‘Do you know where the name comes from?,’ Miranda asks me. ‘Hullabaloo has such a lovely meaning. It means noisy, fuss, fun and protest. It comes from North East and Scottish etymology and is linked to lullabies, so specifically things for children. The protest element is the thing that encapsulates our vision, because we fight really hard for the rights of children.’
Remarkably the Theatre Hullabaloo team is made up of just six people, but they work with industry experts to ensure that the work they produce is perfectly constructed to both appeal to and challenge young people. They also involve local children in every stage of their decision making.
‘When we come up with the very seed of an idea we talk to children about it,’ Miranda explains. ‘Sometimes that is children in nurseries or sometimes children’s centres or schools. They are important members of our creative team. We take their ideas and develop them with artists and then we take it back to show it to them. It’s the same if we’re developing a new show, creative play installation or even our new website.’
Their last major production, Luna, is a case in point. The sell-out Christmas show for 2–4 year olds, performed at Northern Stage last year, was inspired by Miranda’s three-year-old godson. ‘Moon was his first word and he was absolutely fascinated with where she went during the day,’ she tells me, ‘and because he was fascinated about it, I was fascinated about it too. I spent a lot of time with children in nurseries talking about the moon, what she would look like and how she would play and it grew from there.’ What emerged was a show that is essentially about the fear of the dark, which most children can relate to, but like all Theatre Hullabaloo productions it was more complicated that that.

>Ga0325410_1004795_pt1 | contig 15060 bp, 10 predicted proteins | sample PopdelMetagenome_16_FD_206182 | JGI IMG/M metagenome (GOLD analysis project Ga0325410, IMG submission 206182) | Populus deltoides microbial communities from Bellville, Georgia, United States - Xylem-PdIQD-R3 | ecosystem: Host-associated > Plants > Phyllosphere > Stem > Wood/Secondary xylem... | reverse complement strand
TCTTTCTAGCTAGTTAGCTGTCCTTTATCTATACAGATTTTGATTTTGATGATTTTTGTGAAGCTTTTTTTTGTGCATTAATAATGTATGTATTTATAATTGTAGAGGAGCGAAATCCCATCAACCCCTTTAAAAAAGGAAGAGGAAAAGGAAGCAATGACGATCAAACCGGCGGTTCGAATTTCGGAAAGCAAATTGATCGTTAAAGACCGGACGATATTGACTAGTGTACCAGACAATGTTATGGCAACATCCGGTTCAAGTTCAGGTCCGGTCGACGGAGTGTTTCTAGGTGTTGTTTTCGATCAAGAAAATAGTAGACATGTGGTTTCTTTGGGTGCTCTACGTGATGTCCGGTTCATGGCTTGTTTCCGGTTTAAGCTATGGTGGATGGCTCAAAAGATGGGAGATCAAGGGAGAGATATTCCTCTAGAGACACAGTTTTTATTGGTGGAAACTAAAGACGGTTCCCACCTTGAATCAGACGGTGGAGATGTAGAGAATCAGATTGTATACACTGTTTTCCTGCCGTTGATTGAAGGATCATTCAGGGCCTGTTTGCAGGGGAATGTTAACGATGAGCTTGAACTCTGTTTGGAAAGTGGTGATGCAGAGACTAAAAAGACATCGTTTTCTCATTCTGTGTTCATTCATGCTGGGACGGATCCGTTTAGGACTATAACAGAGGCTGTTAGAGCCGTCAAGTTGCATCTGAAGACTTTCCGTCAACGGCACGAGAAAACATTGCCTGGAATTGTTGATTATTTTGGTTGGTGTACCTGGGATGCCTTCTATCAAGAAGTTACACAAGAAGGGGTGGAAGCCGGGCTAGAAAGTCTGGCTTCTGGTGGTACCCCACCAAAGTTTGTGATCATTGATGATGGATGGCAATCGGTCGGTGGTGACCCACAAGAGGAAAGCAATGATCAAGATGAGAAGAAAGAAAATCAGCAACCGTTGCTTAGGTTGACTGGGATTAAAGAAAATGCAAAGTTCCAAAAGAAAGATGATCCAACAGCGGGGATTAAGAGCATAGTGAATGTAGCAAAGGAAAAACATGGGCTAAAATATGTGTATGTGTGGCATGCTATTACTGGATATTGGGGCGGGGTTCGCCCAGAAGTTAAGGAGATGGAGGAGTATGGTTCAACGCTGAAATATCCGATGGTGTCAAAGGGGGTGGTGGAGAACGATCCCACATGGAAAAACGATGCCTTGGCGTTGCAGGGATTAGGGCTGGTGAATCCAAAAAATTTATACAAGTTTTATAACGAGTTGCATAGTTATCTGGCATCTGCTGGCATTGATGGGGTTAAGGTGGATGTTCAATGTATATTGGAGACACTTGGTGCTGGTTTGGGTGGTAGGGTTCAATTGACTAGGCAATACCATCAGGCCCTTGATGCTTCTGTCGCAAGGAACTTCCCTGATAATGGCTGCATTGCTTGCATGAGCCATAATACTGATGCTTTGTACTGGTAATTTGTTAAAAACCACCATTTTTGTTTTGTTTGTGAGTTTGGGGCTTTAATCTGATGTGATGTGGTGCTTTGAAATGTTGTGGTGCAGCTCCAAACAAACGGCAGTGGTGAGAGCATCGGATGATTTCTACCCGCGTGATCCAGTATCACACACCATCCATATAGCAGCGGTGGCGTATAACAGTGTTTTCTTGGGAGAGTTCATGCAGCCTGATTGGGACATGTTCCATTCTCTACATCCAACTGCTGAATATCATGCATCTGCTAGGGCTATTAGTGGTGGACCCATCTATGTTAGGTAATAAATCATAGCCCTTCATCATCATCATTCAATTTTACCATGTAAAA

‘A little boy is scared of the dark so he develops a friendship with the moon,’ Miranda explains. ‘He talks to her and one day she comes down to play with him in his bedroom. It’s a metaphor for how you relate to someone who comes from a different culture.’ Theatre Hullabaloo specifically try to use their productions to help children make sense of the world around them, tackling difficult subjects like young carers, ageing and death.
Luna was particularly special for Miranda, not just because of its affinity to her godson, but also because having produced over 40 shows for children, it was the first that she was able to take her two-year-old son to see. What did he think? ‘He was a little perturbed,’ she laughs, ‘because Twinkle Twinkle Little Pig was Billy in the story’s favourite song and my son is at the age where he doesn’t like things to not be as he knows them. He said, “no mummy no, it’s not little pig, it’s Twinkle Twinkle Little Star”.’